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Study: Customer service reps should use more emoticons

"The emoticon is even more powerful than the picture," said lead researcher S. Shyam Sundar.

By Brooks Hays
Study: Customer service reps should use more emoticons
Emoticons may help keep customers happy. Photo by ra2studio/Shutterstock

STATE COLLEGE, Pa., May 21 (UPI) -- New research out of Penn State University suggests customer service reps should employ more emoticons -- at least until they're replace by robots.

The study, conducted by scientists with Penn State's Media Effects Research Laboratory, found that online reps who regularly employed emoticons and typed fast were more successful at leaving customers happy.

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"The emoticon is even more powerful than the picture, though classic research would say that the richer the modality -- for instance, pictures and videos -- the higher the social presence," lead author S. Shyam Sundar, a communications professor at Penn State, said in a press release. "But the fact that the emoticon came within the message and that this person is conveying some type of emotion to customers makes customers feel like the agent has an emotional presence."

The key to successful online interactions between service representative and customer, Sundar says, is empathy and responsiveness. While emoticons can display empathy, responsiveness requires fast typing.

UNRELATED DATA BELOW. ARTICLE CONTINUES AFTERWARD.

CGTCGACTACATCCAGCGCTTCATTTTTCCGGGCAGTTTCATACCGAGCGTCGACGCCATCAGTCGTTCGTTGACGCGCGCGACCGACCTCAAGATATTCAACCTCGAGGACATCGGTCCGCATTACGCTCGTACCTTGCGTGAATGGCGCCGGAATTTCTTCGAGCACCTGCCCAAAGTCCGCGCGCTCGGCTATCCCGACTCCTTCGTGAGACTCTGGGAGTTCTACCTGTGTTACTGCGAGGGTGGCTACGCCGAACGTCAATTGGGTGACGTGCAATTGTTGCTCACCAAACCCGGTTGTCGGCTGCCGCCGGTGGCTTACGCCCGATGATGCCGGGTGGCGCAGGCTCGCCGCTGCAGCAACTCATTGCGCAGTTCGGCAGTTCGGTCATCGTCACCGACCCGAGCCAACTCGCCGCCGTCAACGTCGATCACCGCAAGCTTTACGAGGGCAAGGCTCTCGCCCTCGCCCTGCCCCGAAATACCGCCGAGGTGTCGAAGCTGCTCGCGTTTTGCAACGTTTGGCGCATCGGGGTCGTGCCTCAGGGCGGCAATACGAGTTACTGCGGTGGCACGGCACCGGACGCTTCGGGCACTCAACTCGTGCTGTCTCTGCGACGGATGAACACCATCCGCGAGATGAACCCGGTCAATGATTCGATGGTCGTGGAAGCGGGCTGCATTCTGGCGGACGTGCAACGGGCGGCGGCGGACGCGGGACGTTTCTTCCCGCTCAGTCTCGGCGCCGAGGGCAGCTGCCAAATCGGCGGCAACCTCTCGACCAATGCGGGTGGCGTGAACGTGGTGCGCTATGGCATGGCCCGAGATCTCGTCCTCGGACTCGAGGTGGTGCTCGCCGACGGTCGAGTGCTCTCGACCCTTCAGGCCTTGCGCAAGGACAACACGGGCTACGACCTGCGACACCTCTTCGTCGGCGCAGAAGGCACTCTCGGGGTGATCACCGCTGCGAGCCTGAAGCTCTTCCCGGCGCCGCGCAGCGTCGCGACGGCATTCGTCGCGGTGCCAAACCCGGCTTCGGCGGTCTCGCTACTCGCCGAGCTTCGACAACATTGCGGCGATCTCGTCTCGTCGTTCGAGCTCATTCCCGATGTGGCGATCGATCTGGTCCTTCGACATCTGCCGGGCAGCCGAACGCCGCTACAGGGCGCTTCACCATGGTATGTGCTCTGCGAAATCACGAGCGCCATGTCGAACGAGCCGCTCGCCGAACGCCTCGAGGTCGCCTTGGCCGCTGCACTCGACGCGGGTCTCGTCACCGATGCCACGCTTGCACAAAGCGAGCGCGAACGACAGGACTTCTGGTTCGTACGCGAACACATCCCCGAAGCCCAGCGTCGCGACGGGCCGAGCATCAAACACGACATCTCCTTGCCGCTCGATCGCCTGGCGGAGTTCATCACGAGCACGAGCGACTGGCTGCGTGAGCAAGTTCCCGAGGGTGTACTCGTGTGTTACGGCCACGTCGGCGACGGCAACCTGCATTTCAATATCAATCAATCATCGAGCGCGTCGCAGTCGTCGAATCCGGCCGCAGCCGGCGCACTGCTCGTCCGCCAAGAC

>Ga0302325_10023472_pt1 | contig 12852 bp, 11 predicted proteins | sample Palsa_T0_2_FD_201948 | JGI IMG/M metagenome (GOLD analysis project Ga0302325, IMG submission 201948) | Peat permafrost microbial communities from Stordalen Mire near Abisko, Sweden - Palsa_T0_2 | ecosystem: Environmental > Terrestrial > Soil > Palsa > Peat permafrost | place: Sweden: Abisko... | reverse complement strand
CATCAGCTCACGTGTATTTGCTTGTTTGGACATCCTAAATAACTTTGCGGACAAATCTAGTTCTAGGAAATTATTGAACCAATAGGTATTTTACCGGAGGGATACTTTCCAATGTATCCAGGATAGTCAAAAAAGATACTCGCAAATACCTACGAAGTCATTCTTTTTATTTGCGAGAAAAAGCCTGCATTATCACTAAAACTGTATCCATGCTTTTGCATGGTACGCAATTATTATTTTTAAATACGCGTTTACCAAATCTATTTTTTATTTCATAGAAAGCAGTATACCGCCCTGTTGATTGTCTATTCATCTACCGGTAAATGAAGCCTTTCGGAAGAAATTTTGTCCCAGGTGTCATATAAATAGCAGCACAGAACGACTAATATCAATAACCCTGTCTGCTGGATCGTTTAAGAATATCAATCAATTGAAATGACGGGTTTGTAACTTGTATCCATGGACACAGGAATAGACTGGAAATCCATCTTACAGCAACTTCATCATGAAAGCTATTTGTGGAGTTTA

In analyzing customer service experience in South Korea via a mobile texting app, Sunday and his colleagues found participants were most satisfied with their experience when service agents responded quickly and used a combination of text and emoticons or text and video.

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Sundar says when a customer service agent responds promptly to a customer's remark or question -- a rapid-fire, back-and-forth chat session -- a feeling of co-presence is created, like two people are participating in a real, live face-to-face conversation.

"Feelings of co-presence, constructed by the agent's promptness, might lead customers to be loyal to the company by creating a favorable service experience," explained co-author Eun Kyung Park, a researcher at Sungkyunkwan University in South Korea.

The new research was published in the journal Computers in Human Behavior.

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